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Dutch Election Heated After Murder of Right-Wing Politician - 2002-05-14

On the eve of Dutch general elections, the party of slain political leader Pim Fortuyn is up in the polls as the current governing coalition prepares for defeat. The elections come just a little over a week after the murder of the far-right politician whose views and death have shaped the agenda for Wednesday's vote.

This year's general elections are anything but normal. Fear, blame, and uncertainty now abound in what is normally a predictable changing - or reshuffling - of the guard. Campaigning may have stopped in the wake of Pim Fortuyn's murder, but the mud-slinging and political posturing more familiar in other country's elections than in the Dutch's have reached new heights.

On Monday, the new chairman of Pim Fortuyn's party blamed the current government for his leader's murder, saying the "bullet came from the left, not from the right." That was enough to draw a reaction from the outgoing prime minister, Wim Kok, who said he was appalled at the official's comments. In the end, the Fortuyn official, Peter Langedon, also regretted the comments. He resigned Tuesday in a sign of just how turbulent this election has become.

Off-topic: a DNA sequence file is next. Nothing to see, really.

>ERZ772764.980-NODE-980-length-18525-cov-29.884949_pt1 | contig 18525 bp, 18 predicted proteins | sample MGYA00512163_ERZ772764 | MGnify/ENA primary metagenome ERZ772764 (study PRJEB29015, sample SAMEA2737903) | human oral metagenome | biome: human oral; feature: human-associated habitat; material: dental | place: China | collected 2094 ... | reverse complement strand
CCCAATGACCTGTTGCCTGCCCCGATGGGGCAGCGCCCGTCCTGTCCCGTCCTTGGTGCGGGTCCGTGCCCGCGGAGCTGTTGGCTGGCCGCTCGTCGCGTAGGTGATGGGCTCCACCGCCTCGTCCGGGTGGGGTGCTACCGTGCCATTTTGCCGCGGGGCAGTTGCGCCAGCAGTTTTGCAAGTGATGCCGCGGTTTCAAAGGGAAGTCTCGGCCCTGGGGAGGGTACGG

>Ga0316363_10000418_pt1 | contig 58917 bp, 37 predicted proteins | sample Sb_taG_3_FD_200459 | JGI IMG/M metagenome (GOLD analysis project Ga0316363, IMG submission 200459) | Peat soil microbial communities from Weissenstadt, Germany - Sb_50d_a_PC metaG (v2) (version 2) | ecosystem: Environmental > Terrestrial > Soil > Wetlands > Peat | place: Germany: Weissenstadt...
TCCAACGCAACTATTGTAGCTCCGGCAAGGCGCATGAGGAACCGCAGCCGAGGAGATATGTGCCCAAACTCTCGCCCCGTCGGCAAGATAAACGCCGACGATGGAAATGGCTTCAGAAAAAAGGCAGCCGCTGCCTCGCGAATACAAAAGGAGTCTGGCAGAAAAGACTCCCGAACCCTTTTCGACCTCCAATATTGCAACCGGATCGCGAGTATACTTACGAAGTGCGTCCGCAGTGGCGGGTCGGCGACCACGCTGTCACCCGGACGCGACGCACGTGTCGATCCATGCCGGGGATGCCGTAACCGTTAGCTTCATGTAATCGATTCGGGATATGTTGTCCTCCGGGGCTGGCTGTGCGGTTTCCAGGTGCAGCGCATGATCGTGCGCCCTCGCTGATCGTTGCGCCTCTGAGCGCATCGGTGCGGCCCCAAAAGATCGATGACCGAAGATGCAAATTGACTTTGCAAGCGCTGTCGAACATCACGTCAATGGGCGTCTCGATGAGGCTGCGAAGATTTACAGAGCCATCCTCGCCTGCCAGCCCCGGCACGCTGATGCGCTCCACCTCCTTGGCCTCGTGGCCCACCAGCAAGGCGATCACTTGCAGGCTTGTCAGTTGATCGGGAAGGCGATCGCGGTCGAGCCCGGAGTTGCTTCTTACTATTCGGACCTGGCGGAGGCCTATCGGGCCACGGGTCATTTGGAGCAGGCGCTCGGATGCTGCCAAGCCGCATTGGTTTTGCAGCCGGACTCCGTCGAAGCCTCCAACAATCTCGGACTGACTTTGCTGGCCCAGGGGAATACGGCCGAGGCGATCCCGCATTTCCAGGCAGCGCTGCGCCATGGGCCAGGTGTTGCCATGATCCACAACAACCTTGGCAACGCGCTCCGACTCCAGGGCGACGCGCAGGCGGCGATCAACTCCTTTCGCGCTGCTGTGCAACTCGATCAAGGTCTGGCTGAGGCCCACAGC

For the first time, top politicians have been assigned bodyguards. But if opinion polls are anything to go by, than Pim Fortuyn's party will be a powerful force to be reckoned with. The first major poll since the politician's murder shows Pim Fortuyn's List in second place behind the conservative Christian Democrats, who have been in the opposition for the past eight years.

That same poll shows support for the prime minister's Labor Party down by half from what it was in the last elections - meaning the Netherlands could be headed for a right-wing coalition.

Heikelina Verryn Stuart is a lawyer and commentator for Dutch radio and television. She attributes the popularity of anti-immigration, tough-on-crime politicians to a combination of real fear and a sense many people have that the government is ignoring them.

"We never had, apart from some tiny splinter groups, we never had official right-wing political parties. There was always this approach of massaging them out of the political system again without too much to do. But now they are there, and there's this incredibly large amount of people who are so full of resentment about anything - not just government but neighbors, etc. They have an outlet now," she said.

People will know soon enough. Polls open early Wednesday morning and by midnight, the final results should be in.